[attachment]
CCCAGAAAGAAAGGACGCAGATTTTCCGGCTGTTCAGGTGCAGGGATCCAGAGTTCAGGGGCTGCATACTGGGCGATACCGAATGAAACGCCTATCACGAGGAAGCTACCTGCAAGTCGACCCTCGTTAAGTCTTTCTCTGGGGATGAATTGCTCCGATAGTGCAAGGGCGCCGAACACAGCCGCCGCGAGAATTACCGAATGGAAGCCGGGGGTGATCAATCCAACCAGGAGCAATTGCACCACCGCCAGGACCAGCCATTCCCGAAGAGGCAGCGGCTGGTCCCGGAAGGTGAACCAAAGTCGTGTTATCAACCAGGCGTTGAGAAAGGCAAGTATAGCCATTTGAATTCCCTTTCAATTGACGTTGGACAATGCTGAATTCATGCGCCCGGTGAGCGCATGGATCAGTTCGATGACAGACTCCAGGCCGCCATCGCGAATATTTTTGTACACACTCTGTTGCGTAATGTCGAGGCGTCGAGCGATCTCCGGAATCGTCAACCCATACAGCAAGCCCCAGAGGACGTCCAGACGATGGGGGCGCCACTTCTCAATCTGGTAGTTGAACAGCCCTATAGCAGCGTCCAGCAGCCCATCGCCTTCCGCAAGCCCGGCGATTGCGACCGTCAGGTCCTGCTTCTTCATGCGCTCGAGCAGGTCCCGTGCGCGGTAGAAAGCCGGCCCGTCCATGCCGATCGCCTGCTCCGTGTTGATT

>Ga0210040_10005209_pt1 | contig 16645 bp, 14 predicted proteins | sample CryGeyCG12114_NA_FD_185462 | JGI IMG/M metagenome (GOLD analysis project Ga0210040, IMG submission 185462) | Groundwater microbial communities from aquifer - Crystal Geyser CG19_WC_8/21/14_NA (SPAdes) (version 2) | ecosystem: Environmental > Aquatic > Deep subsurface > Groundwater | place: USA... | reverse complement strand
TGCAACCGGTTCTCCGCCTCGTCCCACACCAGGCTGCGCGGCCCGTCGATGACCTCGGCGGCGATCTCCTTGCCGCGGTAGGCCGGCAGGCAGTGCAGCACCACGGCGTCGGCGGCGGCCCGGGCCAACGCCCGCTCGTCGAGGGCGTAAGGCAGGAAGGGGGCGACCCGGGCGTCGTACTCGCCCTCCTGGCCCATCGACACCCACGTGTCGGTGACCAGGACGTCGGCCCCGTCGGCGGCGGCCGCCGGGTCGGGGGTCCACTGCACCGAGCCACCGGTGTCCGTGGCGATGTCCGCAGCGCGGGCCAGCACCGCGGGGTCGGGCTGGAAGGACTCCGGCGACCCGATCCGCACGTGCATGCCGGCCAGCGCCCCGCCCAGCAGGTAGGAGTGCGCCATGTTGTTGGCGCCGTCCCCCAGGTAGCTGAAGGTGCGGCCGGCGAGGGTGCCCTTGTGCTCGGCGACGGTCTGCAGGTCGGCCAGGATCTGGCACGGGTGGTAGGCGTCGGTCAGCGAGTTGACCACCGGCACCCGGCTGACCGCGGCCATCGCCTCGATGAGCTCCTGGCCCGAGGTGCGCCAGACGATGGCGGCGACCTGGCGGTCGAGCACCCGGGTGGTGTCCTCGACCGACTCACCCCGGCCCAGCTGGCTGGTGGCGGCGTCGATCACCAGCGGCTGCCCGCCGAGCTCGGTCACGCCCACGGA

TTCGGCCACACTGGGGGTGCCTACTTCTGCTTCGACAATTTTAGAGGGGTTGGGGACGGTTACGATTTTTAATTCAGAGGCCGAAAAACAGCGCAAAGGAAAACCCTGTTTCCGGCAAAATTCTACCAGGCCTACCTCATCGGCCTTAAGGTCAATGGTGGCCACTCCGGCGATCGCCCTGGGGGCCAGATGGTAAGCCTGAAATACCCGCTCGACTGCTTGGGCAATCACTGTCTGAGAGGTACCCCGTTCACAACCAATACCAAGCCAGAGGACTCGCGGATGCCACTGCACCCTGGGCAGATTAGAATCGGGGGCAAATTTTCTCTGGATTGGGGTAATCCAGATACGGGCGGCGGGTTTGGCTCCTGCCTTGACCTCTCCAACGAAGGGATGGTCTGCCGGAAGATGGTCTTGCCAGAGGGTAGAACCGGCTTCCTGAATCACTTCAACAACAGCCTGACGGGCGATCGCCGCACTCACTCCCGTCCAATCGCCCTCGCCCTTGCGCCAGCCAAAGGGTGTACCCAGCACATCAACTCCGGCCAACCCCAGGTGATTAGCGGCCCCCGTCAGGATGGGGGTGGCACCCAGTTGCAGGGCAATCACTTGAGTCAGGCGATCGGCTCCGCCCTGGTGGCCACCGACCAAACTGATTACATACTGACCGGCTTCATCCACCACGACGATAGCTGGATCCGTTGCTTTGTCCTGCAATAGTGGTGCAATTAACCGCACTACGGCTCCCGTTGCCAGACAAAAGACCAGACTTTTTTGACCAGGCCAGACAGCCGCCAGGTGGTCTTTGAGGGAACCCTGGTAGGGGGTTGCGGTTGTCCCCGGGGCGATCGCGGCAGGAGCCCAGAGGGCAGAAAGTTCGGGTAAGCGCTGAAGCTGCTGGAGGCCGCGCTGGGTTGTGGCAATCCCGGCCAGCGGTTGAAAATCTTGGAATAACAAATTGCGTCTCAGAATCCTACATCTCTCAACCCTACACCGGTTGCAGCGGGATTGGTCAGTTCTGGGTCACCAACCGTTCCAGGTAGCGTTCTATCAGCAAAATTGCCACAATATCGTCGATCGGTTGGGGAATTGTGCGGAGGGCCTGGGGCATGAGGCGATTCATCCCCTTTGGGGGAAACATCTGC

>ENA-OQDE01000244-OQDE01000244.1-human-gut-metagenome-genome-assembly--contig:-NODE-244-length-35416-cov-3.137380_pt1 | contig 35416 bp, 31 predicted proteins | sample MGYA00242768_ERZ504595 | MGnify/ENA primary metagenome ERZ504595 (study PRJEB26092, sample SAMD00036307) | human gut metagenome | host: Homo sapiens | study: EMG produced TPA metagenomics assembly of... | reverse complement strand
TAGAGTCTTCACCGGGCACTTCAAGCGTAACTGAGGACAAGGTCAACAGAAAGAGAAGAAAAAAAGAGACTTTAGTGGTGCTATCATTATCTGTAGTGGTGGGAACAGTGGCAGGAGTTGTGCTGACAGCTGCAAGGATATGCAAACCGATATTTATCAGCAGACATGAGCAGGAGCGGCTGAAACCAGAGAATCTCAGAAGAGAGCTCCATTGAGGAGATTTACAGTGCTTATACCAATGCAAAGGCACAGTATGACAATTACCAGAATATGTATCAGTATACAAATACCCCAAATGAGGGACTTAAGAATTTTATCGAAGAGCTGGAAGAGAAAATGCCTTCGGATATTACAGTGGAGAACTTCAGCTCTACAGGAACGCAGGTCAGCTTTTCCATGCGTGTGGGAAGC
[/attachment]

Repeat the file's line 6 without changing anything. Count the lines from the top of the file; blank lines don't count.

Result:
TAGAGTCTTCACCGGGCACTTCAAGCGTAACTGAGGACAAGGTCAACAGAAAGAGAAGAAAAAAAGAGACTTTAGTGGTGCTATCATTATCTGTAGTGGTGGGAACAGTGGCAGGAGTTGTGCTGACAGCTGCAAGGATATGCAAACCGATATTTATCAGCAGACATGAGCAGGAGCGGCTGAAACCAGAGAATCTCAGAAGAGAGCTCCATTGAGGAGATTTACAGTGCTTATACCAATGCAAAGGCACAGTATGACAATTACCAGAATATGTATCAGTATACAAATACCCCAAATGAGGGACTTAAGAATTTTATCGAAGAGCTGGAAGAGAAAATGCCTTCGGATATTACAGTGGAGAACTTCAGCTCTACAGGAACGCAGGTCAGCTTTTCCATGCGTGTGGGAAGC